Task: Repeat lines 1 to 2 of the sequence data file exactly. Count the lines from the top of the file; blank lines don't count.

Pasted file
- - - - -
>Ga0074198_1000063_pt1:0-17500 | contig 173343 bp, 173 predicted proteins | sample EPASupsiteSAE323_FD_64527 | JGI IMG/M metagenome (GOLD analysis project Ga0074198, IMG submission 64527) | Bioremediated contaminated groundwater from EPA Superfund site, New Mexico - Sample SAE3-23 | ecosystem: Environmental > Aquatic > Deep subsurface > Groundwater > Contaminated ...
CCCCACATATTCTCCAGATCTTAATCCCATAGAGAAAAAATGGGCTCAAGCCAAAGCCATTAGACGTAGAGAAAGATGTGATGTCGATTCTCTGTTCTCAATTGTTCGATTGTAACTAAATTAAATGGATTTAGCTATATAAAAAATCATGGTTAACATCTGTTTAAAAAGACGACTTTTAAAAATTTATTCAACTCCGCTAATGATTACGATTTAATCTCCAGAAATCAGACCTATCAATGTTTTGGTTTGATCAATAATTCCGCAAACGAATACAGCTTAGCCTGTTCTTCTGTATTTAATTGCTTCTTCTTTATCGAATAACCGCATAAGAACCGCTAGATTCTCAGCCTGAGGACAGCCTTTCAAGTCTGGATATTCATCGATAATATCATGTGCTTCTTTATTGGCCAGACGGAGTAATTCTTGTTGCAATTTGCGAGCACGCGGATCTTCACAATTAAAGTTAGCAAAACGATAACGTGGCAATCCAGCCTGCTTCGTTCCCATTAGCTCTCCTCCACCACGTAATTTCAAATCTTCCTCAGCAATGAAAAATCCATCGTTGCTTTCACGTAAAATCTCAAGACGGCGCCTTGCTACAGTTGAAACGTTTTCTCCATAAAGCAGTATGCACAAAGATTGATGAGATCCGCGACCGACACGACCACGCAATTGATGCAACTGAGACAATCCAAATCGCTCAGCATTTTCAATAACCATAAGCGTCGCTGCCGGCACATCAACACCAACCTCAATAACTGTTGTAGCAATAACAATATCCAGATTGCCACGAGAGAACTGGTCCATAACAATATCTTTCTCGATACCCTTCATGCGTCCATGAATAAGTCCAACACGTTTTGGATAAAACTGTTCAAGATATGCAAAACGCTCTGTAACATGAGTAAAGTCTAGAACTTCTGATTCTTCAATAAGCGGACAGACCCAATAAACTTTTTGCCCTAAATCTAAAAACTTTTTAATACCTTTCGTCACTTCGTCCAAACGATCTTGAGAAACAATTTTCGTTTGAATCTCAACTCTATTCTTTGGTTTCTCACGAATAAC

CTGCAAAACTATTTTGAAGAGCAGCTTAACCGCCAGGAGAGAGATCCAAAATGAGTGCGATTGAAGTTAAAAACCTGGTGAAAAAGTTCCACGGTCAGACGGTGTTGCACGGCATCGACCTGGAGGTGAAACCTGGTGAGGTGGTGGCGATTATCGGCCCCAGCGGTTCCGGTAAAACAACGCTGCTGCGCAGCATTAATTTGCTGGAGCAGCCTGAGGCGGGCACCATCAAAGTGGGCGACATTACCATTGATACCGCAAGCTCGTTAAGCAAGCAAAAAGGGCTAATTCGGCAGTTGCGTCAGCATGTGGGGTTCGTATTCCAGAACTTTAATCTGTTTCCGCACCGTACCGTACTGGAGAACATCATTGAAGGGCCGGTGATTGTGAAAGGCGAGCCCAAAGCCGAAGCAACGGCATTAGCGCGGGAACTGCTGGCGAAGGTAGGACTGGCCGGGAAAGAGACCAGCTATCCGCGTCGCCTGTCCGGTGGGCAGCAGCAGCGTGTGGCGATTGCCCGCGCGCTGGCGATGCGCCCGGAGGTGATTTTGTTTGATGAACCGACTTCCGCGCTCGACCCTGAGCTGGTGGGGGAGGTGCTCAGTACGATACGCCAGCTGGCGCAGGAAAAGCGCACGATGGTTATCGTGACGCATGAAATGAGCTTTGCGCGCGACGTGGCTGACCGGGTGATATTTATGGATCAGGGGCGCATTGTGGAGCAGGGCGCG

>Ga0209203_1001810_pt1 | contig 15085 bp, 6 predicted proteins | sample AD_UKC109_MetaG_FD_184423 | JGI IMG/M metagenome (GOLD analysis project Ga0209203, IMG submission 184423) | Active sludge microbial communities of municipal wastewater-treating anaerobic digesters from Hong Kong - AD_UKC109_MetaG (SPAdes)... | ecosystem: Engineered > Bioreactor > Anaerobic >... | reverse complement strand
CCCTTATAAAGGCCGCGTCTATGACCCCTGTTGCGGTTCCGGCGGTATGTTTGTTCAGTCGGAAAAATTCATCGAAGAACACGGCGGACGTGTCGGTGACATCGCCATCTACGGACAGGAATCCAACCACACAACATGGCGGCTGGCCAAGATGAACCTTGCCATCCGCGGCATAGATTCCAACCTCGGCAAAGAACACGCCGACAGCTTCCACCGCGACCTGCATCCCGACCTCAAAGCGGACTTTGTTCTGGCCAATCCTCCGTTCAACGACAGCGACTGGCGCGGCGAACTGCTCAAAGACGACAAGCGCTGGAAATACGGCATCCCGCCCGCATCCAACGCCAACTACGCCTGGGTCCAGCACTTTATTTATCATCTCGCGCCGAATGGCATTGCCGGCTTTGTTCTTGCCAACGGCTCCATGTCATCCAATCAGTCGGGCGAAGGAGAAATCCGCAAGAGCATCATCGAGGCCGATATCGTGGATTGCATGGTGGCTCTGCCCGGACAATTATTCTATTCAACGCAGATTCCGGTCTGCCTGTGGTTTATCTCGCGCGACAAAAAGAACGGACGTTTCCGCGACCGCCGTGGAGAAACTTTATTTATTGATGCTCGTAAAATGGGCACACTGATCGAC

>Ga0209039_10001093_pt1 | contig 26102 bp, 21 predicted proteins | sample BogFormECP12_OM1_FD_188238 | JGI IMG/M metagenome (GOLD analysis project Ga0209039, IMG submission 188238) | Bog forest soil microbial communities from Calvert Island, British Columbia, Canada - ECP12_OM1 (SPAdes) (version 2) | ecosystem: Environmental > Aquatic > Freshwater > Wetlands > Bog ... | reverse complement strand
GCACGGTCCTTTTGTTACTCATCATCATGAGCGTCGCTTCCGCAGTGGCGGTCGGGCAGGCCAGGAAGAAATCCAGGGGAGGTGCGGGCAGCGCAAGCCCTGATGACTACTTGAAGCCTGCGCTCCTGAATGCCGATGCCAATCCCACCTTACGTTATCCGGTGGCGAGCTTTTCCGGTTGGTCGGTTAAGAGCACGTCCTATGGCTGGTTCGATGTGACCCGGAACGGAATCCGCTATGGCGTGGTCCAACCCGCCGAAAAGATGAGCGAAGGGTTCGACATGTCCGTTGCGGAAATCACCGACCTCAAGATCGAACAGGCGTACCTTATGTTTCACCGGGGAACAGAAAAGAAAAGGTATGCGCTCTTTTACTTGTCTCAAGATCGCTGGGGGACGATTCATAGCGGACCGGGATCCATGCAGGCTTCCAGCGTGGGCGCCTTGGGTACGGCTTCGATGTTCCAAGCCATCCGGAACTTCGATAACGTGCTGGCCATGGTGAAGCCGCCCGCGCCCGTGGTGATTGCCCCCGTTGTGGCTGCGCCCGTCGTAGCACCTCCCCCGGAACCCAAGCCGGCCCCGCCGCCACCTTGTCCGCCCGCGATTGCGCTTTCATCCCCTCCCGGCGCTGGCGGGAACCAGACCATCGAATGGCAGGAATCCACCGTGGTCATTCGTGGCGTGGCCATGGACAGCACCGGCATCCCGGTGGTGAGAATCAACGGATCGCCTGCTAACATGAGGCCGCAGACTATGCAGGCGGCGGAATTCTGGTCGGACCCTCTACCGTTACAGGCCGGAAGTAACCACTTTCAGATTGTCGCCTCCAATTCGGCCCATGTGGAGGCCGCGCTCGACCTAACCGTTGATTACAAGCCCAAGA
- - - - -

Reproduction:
>Ga0074198_1000063_pt1:0-17500 | contig 173343 bp, 173 predicted proteins | sample EPASupsiteSAE323_FD_64527 | JGI IMG/M metagenome (GOLD analysis project Ga0074198, IMG submission 64527) | Bioremediated contaminated groundwater from EPA Superfund site, New Mexico - Sample SAE3-23 | ecosystem: Environmental > Aquatic > Deep subsurface > Groundwater > Contaminated ...
CCCCACATATTCTCCAGATCTTAATCCCATAGAGAAAAAATGGGCTCAAGCCAAAGCCATTAGACGTAGAGAAAGATGTGATGTCGATTCTCTGTTCTCAATTGTTCGATTGTAACTAAATTAAATGGATTTAGCTATATAAAAAATCATGGTTAACATCTGTTTAAAAAGACGACTTTTAAAAATTTATTCAACTCCGCTAATGATTACGATTTAATCTCCAGAAATCAGACCTATCAATGTTTTGGTTTGATCAATAATTCCGCAAACGAATACAGCTTAGCCTGTTCTTCTGTATTTAATTGCTTCTTCTTTATCGAATAACCGCATAAGAACCGCTAGATTCTCAGCCTGAGGACAGCCTTTCAAGTCTGGATATTCATCGATAATATCATGTGCTTCTTTATTGGCCAGACGGAGTAATTCTTGTTGCAATTTGCGAGCACGCGGATCTTCACAATTAAAGTTAGCAAAACGATAACGTGGCAATCCAGCCTGCTTCGTTCCCATTAGCTCTCCTCCACCACGTAATTTCAAATCTTCCTCAGCAATGAAAAATCCATCGTTGCTTTCACGTAAAATCTCAAGACGGCGCCTTGCTACAGTTGAAACGTTTTCTCCATAAAGCAGTATGCACAAAGATTGATGAGATCCGCGACCGACACGACCACGCAATTGATGCAACTGAGACAATCCAAATCGCTCAGCATTTTCAATAACCATAAGCGTCGCTGCCGGCACATCAACACCAACCTCAATAACTGTTGTAGCAATAACAATATCCAGATTGCCACGAGAGAACTGGTCCATAACAATATCTTTCTCGATACCCTTCATGCGTCCATGAATAAGTCCAACACGTTTTGGATAAAACTGTTCAAGATATGCAAAACGCTCTGTAACATGAGTAAAGTCTAGAACTTCTGATTCTTCAATAAGCGGACAGACCCAATAAACTTTTTGCCCTAAATCTAAAAACTTTTTAATACCTTTCGTCACTTCGTCCAAACGATCTTGAGAAACAATTTTCGTTTGAATCTCAACTCTATTCTTTGGTTTCTCACGAATAAC